Effect: Adepts near the Countermancer (within 33 yards) who are holding any charges take damage as the charges explode out of them. Adepts containing only minor charges suffer damage equal to the same of the buzzkill’s Magick roll, just as if hit with a minor blast. Those who are holding significant charges are affected with firearms damage, as they would be by a significant blast. The damage manifests as trauma and burns from the charges literally exploding inside their body. Bystanders near the adepts are not physically affected, though they may be shocked to see people around them suddenly convulse or die.
No one is exactly sure what happens when an adept holding a major charge is affected. Theories range from them being immune to the magical equivalent of a nuclear weapon.
Countermancers are not affected by this spell, unless they are holding tainted charges. This includes the buzzkill casting this spell, if he’s holding any taint. Adepts affected may make a Magick roll to feel something wrong with their charges, and can let them go before they’re damaged — provided they actually understand what’s going on.
Cost: X significant charges
Effect: As Minor Counterspell, but for significant spells and charges.
Countermancy Major Effects
Undo any spell. Permanently nullify any artifact or an unnatural phenomenon. Cause all practitioners of a school of magick to lose their charges. Remove an adept’s ability to do magick. Remove all the memories of an unnatural event.
- There’s a buzzkill hunting the Freak in Chicago. They’ve duked it out once, and he walked away with all his body parts in the right places. He’s got quite a few people in Chicago nervous.
- Rumor has it that there are a number of Countermancers working for the Sleepers, but they don’t do the run-of-the-mill jobs. If you’re an adept, and you kill a Sleeper, you can expect a few to hunt you down, happy to rid the world of another abomination.
- A Countermancer in Vancouver is challenging the Godwalker of the Pilgrim. Most of them don’t play the avatar game, but he’s hoping to ascend and make magick more difficult, if not impossible.
Here’s another post for the May of the Dead blog carnival put on by the Going Last Gaming Podcast. I was recently thinking about how to handle damage in a horror game. Naturally, it depends on what sort of horror game we’re talking, and I’m overly fond of Delta Greens-style games (at least when they actually respect the “horror” side of action-horror.)
In my ideal horror games, it starts by emulating Unknown Armies: the players never know how badly hurt their characters are. The GM keeps track of that secretly, which means two things:
- The players can never fully calculate the risk factor of a given moment — not just because they don’t have the numbers, but because they’re relying on the GM to tell them what they perceive due to pain, injury, etc. Which could always be better or worse than how the body actually is.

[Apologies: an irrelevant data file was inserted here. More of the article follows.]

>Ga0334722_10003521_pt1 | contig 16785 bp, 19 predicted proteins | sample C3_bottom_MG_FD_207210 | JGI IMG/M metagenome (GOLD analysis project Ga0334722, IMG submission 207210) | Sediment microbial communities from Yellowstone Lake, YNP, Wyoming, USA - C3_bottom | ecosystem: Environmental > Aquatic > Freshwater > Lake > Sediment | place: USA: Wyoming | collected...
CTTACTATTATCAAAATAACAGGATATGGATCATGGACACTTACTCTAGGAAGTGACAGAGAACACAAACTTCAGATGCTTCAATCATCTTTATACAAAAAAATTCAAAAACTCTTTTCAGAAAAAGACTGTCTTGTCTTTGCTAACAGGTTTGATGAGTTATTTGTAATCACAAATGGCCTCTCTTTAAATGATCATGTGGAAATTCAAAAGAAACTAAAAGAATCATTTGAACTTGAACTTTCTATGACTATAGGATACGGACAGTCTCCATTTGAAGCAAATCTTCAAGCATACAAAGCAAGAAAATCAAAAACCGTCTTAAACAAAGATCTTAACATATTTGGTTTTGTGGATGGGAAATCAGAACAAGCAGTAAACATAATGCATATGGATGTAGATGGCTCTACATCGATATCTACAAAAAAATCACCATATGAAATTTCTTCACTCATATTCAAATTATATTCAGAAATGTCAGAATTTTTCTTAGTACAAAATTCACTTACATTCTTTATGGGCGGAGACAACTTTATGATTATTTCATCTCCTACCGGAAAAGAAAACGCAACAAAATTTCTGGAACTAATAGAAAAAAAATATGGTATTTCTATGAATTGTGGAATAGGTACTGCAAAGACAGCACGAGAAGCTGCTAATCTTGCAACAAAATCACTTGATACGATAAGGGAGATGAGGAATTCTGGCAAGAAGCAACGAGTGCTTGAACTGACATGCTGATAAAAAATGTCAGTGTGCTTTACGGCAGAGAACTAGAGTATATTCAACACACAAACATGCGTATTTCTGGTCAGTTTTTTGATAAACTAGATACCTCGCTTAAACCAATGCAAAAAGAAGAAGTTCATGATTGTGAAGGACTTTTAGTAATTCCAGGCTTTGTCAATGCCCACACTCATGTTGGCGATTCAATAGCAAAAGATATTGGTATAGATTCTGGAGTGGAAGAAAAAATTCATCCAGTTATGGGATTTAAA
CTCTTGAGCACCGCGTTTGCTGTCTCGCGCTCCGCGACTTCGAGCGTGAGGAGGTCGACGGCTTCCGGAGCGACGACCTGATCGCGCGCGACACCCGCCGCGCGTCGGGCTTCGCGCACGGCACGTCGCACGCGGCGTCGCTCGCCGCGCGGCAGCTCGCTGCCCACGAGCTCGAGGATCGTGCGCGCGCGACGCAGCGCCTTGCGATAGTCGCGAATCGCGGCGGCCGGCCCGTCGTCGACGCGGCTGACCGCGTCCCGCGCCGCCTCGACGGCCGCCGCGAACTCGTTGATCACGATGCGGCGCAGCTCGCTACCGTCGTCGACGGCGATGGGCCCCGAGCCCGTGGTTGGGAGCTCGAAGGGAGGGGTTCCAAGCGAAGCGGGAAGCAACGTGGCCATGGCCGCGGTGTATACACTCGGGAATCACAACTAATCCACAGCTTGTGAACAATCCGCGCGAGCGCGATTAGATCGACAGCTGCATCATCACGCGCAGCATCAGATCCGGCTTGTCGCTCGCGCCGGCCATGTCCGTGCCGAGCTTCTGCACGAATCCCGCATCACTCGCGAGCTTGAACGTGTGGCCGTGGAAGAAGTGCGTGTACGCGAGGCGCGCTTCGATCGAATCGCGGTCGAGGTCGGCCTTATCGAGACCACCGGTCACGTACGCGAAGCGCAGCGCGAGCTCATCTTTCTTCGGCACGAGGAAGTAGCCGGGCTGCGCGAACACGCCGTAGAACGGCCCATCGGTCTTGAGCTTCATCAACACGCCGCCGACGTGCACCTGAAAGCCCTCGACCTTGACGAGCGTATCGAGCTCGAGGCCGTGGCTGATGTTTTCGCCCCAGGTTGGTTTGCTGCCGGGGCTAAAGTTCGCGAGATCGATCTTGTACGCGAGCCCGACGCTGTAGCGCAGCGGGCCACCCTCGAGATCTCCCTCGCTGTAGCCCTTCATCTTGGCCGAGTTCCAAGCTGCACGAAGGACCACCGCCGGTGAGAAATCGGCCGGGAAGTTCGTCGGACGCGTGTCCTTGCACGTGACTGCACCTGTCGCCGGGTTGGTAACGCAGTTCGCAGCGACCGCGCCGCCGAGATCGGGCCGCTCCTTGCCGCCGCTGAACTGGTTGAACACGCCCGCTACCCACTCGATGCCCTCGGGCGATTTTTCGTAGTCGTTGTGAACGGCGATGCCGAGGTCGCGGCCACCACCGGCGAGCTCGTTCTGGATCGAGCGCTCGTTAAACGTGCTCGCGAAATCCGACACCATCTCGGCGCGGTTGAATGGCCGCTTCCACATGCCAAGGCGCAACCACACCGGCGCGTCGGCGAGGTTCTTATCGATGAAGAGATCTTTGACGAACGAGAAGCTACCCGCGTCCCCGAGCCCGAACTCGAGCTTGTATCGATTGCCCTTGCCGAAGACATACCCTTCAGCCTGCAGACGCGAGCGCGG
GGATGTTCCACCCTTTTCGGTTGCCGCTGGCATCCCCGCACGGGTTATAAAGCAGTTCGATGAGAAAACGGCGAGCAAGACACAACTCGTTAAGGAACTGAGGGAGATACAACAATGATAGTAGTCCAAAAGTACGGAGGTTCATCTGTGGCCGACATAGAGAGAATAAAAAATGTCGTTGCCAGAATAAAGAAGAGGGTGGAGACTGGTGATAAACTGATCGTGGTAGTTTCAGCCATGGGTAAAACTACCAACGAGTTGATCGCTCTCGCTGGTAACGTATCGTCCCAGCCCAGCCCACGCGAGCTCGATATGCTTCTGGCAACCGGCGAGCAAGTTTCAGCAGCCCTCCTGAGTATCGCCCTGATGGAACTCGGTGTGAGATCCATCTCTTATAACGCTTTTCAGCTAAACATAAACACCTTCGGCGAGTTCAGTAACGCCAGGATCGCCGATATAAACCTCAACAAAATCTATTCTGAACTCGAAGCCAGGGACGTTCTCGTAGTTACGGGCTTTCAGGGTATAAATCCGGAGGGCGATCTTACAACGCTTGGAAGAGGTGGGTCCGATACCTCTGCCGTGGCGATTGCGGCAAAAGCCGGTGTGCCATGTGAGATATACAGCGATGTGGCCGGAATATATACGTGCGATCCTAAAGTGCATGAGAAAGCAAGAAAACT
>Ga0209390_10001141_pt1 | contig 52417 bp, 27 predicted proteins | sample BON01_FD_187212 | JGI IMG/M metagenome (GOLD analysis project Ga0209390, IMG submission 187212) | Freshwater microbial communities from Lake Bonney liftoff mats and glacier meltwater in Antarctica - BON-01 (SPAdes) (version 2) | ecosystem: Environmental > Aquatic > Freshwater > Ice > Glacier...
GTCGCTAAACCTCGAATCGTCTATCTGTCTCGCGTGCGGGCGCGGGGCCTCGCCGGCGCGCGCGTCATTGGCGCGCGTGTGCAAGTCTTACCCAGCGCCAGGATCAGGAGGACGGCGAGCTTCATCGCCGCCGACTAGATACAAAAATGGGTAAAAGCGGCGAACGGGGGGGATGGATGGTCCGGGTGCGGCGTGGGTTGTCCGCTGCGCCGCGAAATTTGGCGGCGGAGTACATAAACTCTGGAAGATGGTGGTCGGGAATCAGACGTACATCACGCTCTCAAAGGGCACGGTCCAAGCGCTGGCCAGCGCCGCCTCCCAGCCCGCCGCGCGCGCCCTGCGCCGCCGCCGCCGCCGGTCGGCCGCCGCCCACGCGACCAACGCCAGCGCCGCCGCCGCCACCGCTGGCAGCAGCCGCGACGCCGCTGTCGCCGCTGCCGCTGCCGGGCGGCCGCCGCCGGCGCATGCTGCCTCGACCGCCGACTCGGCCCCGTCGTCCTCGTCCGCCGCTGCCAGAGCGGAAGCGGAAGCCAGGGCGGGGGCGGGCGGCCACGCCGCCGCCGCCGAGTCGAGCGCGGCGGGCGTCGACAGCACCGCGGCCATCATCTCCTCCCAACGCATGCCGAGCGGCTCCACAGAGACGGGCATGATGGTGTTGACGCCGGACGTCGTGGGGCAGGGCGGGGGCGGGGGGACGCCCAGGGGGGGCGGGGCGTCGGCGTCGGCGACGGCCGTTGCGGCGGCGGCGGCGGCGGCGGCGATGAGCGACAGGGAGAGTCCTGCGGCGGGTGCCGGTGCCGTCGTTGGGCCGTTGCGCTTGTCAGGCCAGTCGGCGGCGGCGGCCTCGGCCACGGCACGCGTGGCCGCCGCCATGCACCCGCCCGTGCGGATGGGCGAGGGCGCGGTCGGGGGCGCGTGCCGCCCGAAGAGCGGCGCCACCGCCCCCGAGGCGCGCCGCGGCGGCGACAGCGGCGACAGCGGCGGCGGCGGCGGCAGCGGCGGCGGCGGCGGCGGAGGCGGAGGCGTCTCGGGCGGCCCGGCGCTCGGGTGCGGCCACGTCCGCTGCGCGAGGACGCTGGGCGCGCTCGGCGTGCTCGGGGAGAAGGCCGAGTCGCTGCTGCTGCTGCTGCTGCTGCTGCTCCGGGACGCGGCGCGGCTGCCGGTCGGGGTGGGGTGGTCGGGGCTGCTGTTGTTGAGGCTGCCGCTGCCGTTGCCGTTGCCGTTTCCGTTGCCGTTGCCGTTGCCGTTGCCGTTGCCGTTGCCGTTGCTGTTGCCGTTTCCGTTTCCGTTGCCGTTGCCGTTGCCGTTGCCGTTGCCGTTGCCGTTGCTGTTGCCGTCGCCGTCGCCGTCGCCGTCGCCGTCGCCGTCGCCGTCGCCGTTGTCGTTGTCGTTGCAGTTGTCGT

- Having the communicate through description rather than through statistics makes for better horror.
But that comes with a problem: persistence. being told an awesome bit of description won’t help with traction unless we record it — we’re not physically experiencing our characters, and another exciting thing can (and for some people with attention span disorders, certainly will) cause us to forget our character’s state.
You ever have that moment where everything is suddenly wrong because you remembered about an injury, but you’re in the thick of narrative? “Wait, you couldn’t have run up the hill, your leg was injured…shit, uh, let’s not ret-con the last 15 minutes, just remember for next time.” Yeah, that. So recording it is still to our advantage.
We can record experiences just as easily as we can record numbers, like so:
So when the rules state you’re injured, the GM determines that (see the next part) and describes what happens. You then draw it on the part of your character sheet that has a body outline. There could be space underneath that for other descriptors, like “acid burns on right arm.”
Even psychological ones like “I think I’m seeing ghosts” could be recorded, in a space underneath.
(I’m certain I’ve seen this idea — or at least parts of it — before, but I cannot recall where. Maybe the chart for Godlike? Or Deadlines?)
As for damage itself, I have this crazy and possibly unworkable idea: first of all, as with Unknown Armies, the damage is hidden. That means the GM does all damage rolls behind the screen, from and to the Threat.
People can get scared of all sorts of things if they’re only experiencing part of the story — like hearing a bunch of dice rolling, rather than just one, and wincing. That makes me want to play with disinformation in the form of making unpredictable damage:
- 2d10, pick the highest
- 5d8, take the two lowest, describe intense agony — the pain is worse than the wound
- roll 5d6. Damage: 20, regardless.